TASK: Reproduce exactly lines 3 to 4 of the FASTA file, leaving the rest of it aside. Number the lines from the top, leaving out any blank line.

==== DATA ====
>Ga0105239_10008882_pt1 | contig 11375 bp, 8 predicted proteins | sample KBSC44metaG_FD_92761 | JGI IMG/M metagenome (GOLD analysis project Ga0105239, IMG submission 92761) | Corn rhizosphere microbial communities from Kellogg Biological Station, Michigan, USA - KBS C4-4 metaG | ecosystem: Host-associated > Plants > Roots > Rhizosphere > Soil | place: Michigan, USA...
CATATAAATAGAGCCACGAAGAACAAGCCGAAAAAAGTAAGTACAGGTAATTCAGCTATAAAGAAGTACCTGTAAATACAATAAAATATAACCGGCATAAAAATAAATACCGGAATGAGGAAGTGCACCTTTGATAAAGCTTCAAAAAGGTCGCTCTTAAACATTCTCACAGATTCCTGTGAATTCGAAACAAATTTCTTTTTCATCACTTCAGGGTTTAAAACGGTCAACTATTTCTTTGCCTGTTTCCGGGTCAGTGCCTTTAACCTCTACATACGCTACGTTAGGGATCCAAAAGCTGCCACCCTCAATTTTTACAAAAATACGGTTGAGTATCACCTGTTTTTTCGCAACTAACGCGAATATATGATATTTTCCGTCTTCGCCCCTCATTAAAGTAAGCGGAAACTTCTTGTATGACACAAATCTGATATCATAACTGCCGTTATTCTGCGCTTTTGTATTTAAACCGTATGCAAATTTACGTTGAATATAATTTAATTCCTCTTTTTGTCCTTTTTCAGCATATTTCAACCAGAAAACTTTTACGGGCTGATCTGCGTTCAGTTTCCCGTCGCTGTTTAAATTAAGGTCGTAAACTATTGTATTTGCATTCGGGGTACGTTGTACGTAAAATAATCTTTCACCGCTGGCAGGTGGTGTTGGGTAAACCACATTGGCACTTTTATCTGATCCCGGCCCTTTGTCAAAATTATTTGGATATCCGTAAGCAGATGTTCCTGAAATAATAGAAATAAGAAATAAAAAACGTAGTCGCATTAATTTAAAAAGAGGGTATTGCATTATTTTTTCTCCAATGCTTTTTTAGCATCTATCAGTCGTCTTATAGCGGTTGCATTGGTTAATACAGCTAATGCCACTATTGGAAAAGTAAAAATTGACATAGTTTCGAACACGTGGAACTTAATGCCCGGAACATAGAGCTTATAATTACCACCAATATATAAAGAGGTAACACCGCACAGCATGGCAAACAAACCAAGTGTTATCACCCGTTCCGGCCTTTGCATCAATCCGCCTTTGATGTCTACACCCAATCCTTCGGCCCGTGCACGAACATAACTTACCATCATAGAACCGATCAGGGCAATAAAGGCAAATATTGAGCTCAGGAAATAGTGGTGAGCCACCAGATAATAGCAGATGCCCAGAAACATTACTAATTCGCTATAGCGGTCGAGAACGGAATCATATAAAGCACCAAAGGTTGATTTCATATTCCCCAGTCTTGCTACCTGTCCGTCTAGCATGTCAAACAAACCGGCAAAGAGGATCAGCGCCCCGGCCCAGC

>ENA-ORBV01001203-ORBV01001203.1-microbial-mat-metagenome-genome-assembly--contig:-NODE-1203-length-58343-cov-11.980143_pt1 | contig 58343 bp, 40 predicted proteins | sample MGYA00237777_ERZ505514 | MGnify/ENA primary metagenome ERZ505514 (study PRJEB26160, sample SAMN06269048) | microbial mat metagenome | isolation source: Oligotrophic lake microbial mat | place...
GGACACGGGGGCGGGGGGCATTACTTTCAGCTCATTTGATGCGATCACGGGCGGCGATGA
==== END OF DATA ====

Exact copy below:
>ENA-ORBV01001203-ORBV01001203.1-microbial-mat-metagenome-genome-assembly--contig:-NODE-1203-length-58343-cov-11.980143_pt1 | contig 58343 bp, 40 predicted proteins | sample MGYA00237777_ERZ505514 | MGnify/ENA primary metagenome ERZ505514 (study PRJEB26160, sample SAMN06269048) | microbial mat metagenome | isolation source: Oligotrophic lake microbial mat | place...
GGACACGGGGGCGGGGGGCATTACTTTCAGCTCATTTGATGCGATCACGGGCGGCGATGA